But McEwing stands as the third-base coach for the White Sox and isn't campaigning or looking for another job.
"I consider myself a loyal individual and my loyalty is here," McEwing told MLB.com prior to Wednesday's contest with the Indians. "The White Sox have given me an outstanding opportunity, to start coaching here and in the Minor League system, and [White Sox manager] Robin [Ventura] brought me in at the big league level and I couldn't be more thankful for that opportunity.
"People have talked about [Arizona]. But, you know, rumors are rumors and you can't control the rumors and my thoughts and focus are here. I'm trying to help us win here and continue an outstanding thing we've got going on here."
Shortly after being named the team's third-base coach in the 2011 offseason, McEwing interviewed for the Cardinals' managerial position vacated by La Russa. McEwing enjoyed the interview process, but the 41-year-old is in no rush to run his own team, even if it possibly meant working with La Russa.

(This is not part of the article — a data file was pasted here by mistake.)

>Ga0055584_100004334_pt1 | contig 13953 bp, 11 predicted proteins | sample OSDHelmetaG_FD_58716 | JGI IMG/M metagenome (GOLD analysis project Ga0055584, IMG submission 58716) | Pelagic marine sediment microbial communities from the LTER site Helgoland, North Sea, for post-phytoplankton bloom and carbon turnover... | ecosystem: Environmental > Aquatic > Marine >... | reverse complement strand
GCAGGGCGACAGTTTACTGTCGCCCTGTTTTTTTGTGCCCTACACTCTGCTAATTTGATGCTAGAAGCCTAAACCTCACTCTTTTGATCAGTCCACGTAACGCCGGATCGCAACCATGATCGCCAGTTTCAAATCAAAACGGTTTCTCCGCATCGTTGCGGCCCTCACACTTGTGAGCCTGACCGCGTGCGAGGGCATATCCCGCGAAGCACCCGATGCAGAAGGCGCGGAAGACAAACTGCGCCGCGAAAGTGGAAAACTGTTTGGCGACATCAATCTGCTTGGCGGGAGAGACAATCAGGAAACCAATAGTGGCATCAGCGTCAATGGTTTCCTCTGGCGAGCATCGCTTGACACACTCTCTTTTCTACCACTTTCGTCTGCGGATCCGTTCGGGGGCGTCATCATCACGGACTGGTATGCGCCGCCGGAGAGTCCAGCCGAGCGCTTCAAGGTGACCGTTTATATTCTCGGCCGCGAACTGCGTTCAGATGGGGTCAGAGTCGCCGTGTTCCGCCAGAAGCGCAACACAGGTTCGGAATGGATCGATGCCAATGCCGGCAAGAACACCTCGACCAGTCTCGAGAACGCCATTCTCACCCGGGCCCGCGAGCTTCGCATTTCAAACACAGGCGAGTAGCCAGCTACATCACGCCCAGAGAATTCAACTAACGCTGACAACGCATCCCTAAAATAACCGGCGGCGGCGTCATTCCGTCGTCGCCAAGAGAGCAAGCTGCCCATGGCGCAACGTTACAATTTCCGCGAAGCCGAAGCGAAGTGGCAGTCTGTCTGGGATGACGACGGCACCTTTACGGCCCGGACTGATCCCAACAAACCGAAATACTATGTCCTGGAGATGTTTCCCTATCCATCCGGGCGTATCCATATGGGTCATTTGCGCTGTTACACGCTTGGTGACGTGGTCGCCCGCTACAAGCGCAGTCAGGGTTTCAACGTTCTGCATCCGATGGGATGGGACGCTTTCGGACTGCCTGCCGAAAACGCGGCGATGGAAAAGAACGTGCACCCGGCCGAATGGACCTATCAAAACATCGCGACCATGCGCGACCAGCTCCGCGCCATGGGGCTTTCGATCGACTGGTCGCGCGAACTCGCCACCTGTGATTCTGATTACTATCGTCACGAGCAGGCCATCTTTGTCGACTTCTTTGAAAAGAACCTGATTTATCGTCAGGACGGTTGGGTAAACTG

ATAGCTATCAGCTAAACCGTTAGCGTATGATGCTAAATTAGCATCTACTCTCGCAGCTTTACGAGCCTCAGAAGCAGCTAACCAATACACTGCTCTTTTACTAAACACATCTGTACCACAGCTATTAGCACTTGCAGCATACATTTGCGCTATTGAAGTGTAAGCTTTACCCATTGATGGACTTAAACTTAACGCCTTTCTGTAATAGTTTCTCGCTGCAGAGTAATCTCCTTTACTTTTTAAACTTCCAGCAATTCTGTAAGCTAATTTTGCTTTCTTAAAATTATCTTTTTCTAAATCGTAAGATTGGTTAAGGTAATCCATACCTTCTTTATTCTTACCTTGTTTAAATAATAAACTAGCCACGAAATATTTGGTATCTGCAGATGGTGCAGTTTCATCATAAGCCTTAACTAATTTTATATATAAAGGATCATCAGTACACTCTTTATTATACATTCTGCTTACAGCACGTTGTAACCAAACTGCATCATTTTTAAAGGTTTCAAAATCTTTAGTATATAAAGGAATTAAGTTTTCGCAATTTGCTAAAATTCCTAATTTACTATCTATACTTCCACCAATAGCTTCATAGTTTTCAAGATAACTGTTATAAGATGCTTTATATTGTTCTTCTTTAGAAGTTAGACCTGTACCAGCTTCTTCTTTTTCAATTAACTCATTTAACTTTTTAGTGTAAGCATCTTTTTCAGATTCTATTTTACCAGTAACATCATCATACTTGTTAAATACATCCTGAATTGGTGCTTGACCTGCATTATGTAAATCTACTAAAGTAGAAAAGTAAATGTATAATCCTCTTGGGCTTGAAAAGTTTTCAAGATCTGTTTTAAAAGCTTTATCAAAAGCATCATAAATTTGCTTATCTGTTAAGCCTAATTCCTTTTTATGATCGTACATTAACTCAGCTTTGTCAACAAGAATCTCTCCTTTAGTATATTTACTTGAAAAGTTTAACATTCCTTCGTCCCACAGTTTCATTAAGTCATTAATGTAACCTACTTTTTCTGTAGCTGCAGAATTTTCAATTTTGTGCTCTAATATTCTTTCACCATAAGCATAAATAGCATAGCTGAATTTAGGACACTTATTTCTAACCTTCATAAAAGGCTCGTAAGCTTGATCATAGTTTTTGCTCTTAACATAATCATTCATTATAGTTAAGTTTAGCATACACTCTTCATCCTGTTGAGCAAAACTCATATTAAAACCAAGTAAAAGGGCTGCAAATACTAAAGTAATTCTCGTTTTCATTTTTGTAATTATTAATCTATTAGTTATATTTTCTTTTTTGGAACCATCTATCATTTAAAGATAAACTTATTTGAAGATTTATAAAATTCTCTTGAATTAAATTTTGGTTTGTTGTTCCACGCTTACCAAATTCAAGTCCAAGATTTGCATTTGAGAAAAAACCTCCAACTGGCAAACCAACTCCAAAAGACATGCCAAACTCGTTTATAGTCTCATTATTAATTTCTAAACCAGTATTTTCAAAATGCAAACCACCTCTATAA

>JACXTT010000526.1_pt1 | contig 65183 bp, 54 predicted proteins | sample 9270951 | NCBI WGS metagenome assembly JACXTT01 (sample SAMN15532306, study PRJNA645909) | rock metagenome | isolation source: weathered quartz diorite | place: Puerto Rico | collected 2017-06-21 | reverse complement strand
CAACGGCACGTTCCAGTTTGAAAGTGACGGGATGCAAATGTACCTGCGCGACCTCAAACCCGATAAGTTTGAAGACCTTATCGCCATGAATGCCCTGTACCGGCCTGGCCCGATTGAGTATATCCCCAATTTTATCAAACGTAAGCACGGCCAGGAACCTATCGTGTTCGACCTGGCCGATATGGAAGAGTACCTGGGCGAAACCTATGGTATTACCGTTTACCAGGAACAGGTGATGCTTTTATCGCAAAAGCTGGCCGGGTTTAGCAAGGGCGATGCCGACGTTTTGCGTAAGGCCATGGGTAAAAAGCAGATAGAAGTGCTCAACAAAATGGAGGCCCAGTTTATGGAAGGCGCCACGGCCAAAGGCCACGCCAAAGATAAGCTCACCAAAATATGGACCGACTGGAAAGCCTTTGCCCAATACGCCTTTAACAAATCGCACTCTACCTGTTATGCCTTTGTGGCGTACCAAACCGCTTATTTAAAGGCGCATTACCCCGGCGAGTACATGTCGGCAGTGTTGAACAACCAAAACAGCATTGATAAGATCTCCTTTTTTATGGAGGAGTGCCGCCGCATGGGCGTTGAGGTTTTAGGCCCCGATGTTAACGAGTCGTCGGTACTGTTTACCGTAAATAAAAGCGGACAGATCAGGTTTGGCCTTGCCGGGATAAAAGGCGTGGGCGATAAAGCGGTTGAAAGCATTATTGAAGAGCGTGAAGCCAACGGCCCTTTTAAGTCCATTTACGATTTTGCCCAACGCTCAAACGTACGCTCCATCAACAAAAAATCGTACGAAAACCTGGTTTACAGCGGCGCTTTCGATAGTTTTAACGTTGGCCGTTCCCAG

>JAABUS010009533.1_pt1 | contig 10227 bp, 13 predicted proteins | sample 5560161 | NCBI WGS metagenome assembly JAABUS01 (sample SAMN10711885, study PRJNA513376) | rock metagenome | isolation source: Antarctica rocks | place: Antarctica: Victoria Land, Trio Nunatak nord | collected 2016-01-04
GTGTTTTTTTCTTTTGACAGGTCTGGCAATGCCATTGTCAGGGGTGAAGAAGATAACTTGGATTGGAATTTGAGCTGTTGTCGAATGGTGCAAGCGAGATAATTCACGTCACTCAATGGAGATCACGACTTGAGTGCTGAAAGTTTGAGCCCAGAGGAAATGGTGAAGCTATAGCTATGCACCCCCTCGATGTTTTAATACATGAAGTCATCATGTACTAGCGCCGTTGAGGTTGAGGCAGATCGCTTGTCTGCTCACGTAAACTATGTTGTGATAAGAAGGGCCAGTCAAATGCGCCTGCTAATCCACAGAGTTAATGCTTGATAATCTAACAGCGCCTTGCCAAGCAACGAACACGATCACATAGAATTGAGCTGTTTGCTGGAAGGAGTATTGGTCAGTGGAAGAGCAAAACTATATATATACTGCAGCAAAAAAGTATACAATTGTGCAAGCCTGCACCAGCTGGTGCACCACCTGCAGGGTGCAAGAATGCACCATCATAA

"He's a tremendous baseball mind," said McEwing of La Russa. "He's an individual I learned a lot from as a player and he's where he belongs -- in baseball. Any part in this game that he's attached to, it's better for it: Whether it be on the field, in the Commissioner's Office, in the front office. The game is in a better spot because he's a tremendous baseball mind and an old-school mind."
Third to first